One of the best investments we can make is in our own knowledge and skill set. With that in mind, this article will work through how we can use Return On Equity (ROE) to better understand a business. By way of learning-by-doing, we'll look at ROE to gain a better understanding of Gladstone Commercial Corporation (NASDAQ:GOOD).
Return on equity or ROE is an important factor to be considered by a shareholder because it tells them how effectively their capital is being reinvested. Simply put, it is used to assess the profitability of a company in relation to its equity capital.
How To Calculate Return On Equity?
The formula for return on equity is:
Return on Equity = Net Profit (from continuing operations) ÷ Shareholders' Equity
So, based on the above formula, the ROE for Gladstone Commercial is:
3.3% = US$13m ÷ US$384m (Based on the trailing twelve months to June 2022).
The 'return' refers to a company's earnings over the last year. That means that for every $1 worth of shareholders' equity, the company generated $0.03 in profit.
Does Gladstone Commercial Have A Good ROE?
One simple way to determine if a company has a good return on equity is to compare it to the average for its industry. However, this method is only useful as a rough check, because companies do differ quite a bit within the same industry classification. As shown in the graphic below, Gladstone Commercial has a lower ROE than the average (6.3%) in the REITs industry classification.
That's not what we like to see. However, a low ROE is not always bad. If the company's debt levels are moderate to low, then there's still a chance that returns can be improved via the use of financial leverage. When a company has low ROE but high debt levels, we would be cautious as the risk involved is too high. Our risks dashboard should have the 3 risks we have identified for Gladstone Commercial.
How Does Debt Impact ROE?
Most companies need money -- from somewhere -- to grow their profits. That cash can come from issuing shares, retained earnings, or debt. In the case of the first and second options, the ROE will reflect this use of cash, for growth. In the latter case, the debt required for growth will boost returns, but will not impact the shareholders' equity. In this manner the use of debt will boost ROE, even though the core economics of the business stay the same.
Combining Gladstone Commercial's Debt And Its 3.3% Return On Equity
Gladstone Commercial clearly uses a high amount of debt to boost returns, as it has a debt to equity ratio of 1.91. Its ROE is quite low, even with the use of significant debt; that's not a good result, in our opinion. Investors should think carefully about how a company might perform if it was unable to borrow so easily, because credit markets do change over time.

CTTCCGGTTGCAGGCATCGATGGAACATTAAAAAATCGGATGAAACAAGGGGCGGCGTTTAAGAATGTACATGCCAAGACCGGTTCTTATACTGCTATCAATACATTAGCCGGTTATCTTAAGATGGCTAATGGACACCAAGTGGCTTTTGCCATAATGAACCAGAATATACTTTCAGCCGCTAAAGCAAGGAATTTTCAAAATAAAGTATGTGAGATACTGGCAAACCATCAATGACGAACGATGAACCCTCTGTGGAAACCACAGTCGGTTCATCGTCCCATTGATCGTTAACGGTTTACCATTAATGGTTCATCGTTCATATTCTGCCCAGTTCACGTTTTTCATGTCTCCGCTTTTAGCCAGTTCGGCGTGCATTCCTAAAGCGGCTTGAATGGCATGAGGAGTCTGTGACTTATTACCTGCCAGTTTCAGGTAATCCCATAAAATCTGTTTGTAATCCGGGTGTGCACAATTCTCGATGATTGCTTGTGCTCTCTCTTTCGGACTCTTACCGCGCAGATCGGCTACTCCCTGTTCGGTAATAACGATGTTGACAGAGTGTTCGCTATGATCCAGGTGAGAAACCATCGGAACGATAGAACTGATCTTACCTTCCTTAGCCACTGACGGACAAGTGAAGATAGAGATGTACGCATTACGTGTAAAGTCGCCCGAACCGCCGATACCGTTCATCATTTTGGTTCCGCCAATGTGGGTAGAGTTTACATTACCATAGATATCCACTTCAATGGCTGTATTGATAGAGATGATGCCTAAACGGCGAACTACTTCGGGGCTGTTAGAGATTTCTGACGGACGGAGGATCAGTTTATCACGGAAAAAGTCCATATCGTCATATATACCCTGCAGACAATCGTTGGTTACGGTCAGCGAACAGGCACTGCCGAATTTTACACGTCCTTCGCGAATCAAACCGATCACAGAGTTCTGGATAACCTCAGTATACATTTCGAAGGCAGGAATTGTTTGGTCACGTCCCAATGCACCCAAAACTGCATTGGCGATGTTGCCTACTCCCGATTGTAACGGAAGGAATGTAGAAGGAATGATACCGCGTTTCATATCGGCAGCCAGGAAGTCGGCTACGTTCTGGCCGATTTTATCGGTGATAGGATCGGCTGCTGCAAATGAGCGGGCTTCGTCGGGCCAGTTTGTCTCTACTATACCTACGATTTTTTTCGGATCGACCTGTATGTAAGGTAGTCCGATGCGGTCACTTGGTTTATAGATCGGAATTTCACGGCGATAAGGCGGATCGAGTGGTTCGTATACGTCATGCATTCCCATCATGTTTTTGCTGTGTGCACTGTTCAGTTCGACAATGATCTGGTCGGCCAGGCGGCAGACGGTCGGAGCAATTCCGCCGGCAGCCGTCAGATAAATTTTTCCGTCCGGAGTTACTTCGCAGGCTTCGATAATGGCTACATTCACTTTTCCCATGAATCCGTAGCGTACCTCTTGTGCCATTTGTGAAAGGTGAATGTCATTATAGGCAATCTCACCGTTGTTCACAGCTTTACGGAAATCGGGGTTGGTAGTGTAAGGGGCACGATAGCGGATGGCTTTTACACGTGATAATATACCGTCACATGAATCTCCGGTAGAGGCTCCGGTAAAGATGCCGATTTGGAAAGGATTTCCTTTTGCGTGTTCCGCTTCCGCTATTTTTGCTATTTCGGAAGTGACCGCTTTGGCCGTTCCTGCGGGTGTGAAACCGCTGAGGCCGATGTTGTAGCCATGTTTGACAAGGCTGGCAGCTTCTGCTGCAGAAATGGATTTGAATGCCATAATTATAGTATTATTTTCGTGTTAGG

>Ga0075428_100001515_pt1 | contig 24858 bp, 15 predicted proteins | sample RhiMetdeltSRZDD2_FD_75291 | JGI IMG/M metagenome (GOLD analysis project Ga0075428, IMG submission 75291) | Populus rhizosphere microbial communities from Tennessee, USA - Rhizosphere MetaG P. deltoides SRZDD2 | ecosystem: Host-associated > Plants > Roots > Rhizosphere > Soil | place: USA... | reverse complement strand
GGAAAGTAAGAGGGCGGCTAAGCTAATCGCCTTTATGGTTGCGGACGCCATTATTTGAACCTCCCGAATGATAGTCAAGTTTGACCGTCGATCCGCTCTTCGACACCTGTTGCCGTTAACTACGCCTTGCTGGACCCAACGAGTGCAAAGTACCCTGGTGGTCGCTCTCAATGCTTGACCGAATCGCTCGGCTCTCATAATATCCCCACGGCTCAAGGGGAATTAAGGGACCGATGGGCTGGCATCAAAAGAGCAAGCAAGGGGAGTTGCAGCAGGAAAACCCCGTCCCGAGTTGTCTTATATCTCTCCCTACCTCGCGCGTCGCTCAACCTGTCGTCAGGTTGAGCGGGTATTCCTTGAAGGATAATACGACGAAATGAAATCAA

Return on equity is one way we can compare its business quality of different companies. A company that can achieve a high return on equity without debt could be considered a high quality business. If two companies have the same ROE, then I would generally prefer the one with less debt.
Having said that, while ROE is a useful indicator of business quality, you'll have to look at a whole range of factors to determine the right price to buy a stock. It is important to consider other factors, such as future profit growth -- and how much investment is required going forward. So you might want to take a peek at this data-rich interactive graph of forecasts for the company.
But note: Gladstone Commercial may not be the best stock to buy. So take a peek at this free list of interesting companies with high ROE and low debt.
Have feedback on this article? Concerned about the content? Get in touch with us directly. Alternatively, email editorial-team (at) simplywallst.com.
This article by Simply Wall St is general in nature. We provide commentary based on historical data and analyst forecasts only using an unbiased methodology and our articles are not intended to be financial advice. It does not constitute a recommendation to buy or sell any stock, and does not take account of your objectives, or your financial situation. We aim to bring you long-term focused analysis driven by fundamental data. Note that our analysis may not factor in the latest price-sensitive company announcements or qualitative material. Simply Wall St has no position in any stocks mentioned.
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